|Yuan, Yongping - UNIVERSITY OF MISSISSIPPI|
|Theurer, Fred - NRCS|
Submitted to: Transactions of the ASAE
Publication Type: Peer Reviewed Journal
Publication Acceptance Date: December 17, 2005
Publication Date: February 26, 2006
Citation: Yuan, Y., Bingner, R.L., Theurer, F.D. 2006. Subsurface flow component for AnnAGNPS. Transactions of the ASAE. 22(2): 231-241. Interpretive Summary: Effective tools are needed to evaluate the impact of agricultural production practices on how water drains from fields. Drainage can be a significant issue in soils having high permeabilities in surface layers and an impermeable or semi-impermeable layer at a shallow depth. Enhancements to the USDA AnnAGNPS watershed conservation planning model are described in this study needed to assess the impact of subsurface drainage systems. An Ohio agricultural watershed was studied containing tile drainage for most every field. The model was able to quantify the value of tile drainage in reducing the sediment load from the watershed because of reduced surface runoff that causes erosion. Sediment loadings under tile-drained conditions were always less than loadings under undrained conditions for otherwise identical land uses. The average sediment load of all alternative agricultural practices for drained loadings was 89.2 percent of the load for the corresponding undrained loadings. Through the application of the model it was established that while many conservation incentive programs treat tile drainage as a production practice, there are significant erosion and sediment control benefits provided by the practice.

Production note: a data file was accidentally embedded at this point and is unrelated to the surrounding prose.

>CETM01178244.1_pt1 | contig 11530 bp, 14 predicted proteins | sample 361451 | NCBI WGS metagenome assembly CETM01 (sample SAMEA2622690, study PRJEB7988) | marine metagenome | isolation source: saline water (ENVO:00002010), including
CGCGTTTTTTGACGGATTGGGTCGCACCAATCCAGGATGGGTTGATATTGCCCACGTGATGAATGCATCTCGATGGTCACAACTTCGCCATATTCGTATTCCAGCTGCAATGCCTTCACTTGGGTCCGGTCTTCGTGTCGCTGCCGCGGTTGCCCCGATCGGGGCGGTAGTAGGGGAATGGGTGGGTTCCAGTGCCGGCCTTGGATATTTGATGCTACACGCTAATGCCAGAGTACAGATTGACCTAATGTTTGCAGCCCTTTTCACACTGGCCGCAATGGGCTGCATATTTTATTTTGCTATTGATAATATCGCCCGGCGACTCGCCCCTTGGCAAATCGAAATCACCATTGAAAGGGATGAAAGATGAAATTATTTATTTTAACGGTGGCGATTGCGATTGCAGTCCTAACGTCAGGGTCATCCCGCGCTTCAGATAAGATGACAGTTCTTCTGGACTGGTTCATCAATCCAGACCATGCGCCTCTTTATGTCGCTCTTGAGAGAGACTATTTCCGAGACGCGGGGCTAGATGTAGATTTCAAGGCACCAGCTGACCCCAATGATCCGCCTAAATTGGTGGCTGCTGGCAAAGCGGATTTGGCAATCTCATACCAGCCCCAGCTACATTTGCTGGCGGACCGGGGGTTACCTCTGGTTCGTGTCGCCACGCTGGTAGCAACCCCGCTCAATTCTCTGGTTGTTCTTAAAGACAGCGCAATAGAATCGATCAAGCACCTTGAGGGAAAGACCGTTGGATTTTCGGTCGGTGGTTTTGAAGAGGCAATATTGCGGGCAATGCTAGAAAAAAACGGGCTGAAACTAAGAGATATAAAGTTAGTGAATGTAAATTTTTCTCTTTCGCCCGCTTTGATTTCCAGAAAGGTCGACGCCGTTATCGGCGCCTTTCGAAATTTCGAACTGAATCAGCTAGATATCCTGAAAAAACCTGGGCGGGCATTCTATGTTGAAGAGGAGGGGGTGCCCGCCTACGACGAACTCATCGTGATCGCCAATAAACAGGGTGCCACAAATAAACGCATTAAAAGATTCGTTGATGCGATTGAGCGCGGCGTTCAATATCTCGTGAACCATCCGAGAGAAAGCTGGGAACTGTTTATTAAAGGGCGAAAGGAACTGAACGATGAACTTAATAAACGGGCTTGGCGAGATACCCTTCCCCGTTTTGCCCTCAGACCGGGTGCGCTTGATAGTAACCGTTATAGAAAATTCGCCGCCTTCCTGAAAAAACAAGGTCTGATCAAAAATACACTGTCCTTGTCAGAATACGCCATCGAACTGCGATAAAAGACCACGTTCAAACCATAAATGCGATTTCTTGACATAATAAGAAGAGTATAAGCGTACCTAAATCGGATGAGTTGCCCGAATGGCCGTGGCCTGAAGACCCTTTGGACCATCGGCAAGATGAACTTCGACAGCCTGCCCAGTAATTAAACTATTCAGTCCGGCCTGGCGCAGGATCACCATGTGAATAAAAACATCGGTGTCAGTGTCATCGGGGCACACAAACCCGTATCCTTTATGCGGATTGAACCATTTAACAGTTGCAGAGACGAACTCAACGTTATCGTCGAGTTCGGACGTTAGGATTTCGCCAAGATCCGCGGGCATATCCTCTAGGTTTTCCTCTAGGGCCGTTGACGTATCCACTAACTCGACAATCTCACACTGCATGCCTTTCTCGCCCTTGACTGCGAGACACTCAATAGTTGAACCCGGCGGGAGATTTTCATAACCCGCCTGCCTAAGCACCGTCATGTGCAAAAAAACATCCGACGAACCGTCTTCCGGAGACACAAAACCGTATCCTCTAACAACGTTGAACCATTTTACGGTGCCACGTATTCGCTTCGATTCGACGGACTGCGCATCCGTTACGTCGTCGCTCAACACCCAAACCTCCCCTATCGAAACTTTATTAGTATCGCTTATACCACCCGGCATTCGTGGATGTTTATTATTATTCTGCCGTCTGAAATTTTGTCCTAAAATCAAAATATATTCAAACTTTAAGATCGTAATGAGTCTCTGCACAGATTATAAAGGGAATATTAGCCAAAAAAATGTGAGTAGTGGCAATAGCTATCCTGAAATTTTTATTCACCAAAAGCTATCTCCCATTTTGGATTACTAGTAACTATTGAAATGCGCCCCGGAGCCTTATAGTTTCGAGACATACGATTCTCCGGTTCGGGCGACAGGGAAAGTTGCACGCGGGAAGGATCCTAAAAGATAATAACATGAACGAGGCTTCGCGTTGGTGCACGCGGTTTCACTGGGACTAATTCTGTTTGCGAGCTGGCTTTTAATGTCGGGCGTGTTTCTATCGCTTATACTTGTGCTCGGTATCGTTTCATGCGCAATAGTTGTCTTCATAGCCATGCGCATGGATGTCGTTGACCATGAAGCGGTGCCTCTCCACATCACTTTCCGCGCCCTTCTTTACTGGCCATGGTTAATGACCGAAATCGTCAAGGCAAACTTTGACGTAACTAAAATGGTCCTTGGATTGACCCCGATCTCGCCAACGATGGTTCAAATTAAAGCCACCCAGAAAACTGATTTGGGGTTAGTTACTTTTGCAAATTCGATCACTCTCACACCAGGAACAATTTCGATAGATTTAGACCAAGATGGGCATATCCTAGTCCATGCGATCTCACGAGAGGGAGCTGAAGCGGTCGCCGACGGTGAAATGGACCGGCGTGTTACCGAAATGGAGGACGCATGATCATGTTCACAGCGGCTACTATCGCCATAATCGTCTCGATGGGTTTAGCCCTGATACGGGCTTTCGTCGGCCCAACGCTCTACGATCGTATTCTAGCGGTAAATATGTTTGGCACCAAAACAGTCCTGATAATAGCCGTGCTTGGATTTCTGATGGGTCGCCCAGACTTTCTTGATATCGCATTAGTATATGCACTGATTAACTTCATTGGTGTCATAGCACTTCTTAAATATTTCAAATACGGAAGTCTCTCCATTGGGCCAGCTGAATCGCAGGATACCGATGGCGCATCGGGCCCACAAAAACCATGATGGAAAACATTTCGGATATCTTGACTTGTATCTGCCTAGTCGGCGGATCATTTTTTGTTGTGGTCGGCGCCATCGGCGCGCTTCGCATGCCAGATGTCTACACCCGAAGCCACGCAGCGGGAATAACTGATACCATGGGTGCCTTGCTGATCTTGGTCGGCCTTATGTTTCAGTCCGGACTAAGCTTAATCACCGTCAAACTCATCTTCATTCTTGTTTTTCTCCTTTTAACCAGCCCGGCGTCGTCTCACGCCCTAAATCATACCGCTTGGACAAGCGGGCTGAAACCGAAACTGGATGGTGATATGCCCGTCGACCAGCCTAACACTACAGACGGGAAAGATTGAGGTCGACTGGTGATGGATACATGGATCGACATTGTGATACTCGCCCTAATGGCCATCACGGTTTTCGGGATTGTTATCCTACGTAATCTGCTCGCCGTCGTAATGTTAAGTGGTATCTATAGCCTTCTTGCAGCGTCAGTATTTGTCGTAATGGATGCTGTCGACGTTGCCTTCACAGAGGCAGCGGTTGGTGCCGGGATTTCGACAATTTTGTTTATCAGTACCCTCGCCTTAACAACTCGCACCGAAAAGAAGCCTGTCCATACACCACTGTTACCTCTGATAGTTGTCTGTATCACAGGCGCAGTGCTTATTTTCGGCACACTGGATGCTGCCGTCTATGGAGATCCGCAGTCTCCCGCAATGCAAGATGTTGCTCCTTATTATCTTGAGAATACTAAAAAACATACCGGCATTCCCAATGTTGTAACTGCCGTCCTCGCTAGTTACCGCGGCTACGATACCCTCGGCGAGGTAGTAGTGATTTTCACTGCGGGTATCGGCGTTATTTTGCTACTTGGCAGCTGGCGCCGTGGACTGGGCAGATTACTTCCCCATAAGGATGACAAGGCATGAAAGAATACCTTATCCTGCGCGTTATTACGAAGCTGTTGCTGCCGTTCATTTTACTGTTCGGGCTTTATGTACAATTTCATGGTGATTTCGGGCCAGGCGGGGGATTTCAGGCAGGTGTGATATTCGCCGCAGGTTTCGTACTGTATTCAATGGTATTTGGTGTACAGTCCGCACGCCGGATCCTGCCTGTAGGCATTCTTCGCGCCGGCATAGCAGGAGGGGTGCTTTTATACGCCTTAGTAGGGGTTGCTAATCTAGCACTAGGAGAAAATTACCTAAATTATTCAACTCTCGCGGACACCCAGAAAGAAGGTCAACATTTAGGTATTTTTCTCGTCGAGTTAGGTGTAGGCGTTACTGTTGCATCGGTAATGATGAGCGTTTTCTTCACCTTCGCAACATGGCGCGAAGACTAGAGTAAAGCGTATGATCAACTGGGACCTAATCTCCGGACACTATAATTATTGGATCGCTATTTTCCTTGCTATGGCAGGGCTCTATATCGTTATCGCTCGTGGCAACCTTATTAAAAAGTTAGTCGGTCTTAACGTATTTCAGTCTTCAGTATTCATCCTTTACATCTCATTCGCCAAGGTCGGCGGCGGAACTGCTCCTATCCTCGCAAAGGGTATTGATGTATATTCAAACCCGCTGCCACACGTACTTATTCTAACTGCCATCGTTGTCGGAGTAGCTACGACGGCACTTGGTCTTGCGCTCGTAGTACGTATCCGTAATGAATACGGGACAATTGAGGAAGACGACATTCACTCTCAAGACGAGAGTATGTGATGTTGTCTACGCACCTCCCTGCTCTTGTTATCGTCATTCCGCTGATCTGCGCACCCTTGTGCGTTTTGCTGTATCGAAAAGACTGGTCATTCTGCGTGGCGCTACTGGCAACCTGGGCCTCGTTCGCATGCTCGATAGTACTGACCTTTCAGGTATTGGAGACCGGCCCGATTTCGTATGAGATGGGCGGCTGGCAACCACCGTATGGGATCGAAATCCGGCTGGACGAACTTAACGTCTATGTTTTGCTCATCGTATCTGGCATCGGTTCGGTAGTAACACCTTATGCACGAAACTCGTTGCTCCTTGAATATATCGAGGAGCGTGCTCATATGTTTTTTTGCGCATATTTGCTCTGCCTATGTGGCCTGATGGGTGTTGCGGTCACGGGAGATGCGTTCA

Technical Abstract: The Annualized Agricultural Non-Point Source Pollutant Loading model (AnnAGNPS) is a watershed scale, continuous simulation, daily time step model. It is currently utilized in many locations of the U.S. by EPA, NRCS and others to estimate the impact of BMPs on non-point source pollution. The model has many unique and powerful features, but until recently, did not include the simulation of subsurface flow processes such as subsurface lateral flow, subsurface drainage, and groundwater flow. However, subsurface flow can be significant in soils having high hydraulic conductivities in surface layers and an impermeable or semipermeable layer at a shallow depth. Subsurface lateral flow, including a subsurface drainage feature, was incorporated into AnnAGNPS and is discussed in this paper. Subsurface lateral flow was determined using Darcy’s equation. Users have several options available within AnnAGNPS to determine the impact of subsurface drainage based on the availability of information on the drainage system. The subsurface lateral flow and subsurface drainage were assumed to only occur when the soil becomes saturated. The model was applied in the Ohio Upper Auglaize Watershed non-point source modeling project to evaluate alternative agricultural management scenarios in reducing soil erosion and sediment loading within the watershed. The application shows that adding subsurface lateral flow and subsurface drainage increases total runoff, but reduces direct surface runoff which in turn reduces soil erosion and sediment delivery from the watershed. Sediment loadings under drained conditions were less than loadings under undrained conditions in all simulated scenarios; and the average of all alternatives for drained loadings was reduced by 10 percent comparing with undrained conditions. Furthermore, the model indicates that application of alternative land management scenarios could realistically reduce the sediment loading transported from the watershed to a range of 75-82 percent of the existing condition.